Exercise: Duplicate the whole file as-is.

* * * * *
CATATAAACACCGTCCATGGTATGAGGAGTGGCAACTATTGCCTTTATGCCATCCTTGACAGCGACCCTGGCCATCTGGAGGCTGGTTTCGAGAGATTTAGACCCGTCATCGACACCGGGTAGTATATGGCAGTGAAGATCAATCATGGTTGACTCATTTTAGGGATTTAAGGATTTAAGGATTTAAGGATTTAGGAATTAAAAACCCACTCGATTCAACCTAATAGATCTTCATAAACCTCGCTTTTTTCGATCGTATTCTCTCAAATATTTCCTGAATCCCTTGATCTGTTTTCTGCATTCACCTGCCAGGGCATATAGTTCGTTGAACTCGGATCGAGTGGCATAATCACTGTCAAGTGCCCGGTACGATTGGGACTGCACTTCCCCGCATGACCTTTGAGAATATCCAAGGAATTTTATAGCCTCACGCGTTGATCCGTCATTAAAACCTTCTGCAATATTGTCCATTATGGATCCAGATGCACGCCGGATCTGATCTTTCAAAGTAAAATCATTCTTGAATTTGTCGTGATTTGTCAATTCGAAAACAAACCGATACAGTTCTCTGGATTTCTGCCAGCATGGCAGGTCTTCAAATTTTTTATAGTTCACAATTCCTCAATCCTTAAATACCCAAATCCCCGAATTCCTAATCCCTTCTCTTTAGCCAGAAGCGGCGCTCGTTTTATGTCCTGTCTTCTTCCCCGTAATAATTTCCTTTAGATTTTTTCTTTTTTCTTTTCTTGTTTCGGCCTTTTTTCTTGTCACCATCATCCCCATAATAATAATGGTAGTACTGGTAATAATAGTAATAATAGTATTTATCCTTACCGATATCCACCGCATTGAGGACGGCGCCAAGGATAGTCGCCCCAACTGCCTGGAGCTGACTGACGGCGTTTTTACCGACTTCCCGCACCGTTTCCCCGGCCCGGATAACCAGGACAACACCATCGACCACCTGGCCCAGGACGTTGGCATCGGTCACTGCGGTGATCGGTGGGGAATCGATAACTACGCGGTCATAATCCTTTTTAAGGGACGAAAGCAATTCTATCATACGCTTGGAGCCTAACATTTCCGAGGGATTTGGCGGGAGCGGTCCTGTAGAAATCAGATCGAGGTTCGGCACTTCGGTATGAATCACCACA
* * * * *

CATATAAACACCGTCCATGGTATGAGGAGTGGCAACTATTGCCTTTATGCCATCCTTGACAGCGACCCTGGCCATCTGGAGGCTGGTTTCGAGAGATTTAGACCCGTCATCGACACCGGGTAGTATATGGCAGTGAAGATCAATCATGGTTGACTCATTTTAGGGATTTAAGGATTTAAGGATTTAAGGATTTAGGAATTAAAAACCCACTCGATTCAACCTAATAGATCTTCATAAACCTCGCTTTTTTCGATCGTATTCTCTCAAATATTTCCTGAATCCCTTGATCTGTTTTCTGCATTCACCTGCCAGGGCATATAGTTCGTTGAACTCGGATCGAGTGGCATAATCACTGTCAAGTGCCCGGTACGATTGGGACTGCACTTCCCCGCATGACCTTTGAGAATATCCAAGGAATTTTATAGCCTCACGCGTTGATCCGTCATTAAAACCTTCTGCAATATTGTCCATTATGGATCCAGATGCACGCCGGATCTGATCTTTCAAAGTAAAATCATTCTTGAATTTGTCGTGATTTGTCAATTCGAAAACAAACCGATACAGTTCTCTGGATTTCTGCCAGCATGGCAGGTCTTCAAATTTTTTATAGTTCACAATTCCTCAATCCTTAAATACCCAAATCCCCGAATTCCTAATCCCTTCTCTTTAGCCAGAAGCGGCGCTCGTTTTATGTCCTGTCTTCTTCCCCGTAATAATTTCCTTTAGATTTTTTCTTTTTTCTTTTCTTGTTTCGGCCTTTTTTCTTGTCACCATCATCCCCATAATAATAATGGTAGTACTGGTAATAATAGTAATAATAGTATTTATCCTTACCGATATCCACCGCATTGAGGACGGCGCCAAGGATAGTCGCCCCAACTGCCTGGAGCTGACTGACGGCGTTTTTACCGACTTCCCGCACCGTTTCCCCGGCCCGGATAACCAGGACAACACCATCGACCACCTGGCCCAGGACGTTGGCATCGGTCACTGCGGTGATCGGTGGGGAATCGATAACTACGCGGTCATAATCCTTTTTAAGGGACGAAAGCAATTCTATCATACGCTTGGAGCCTAACATTTCCGAGGGATTTGGCGGGAGCGGTCCTGTAGAAATCAGATCGAGGTTCGGCACTTCGGTATGAATCACCACA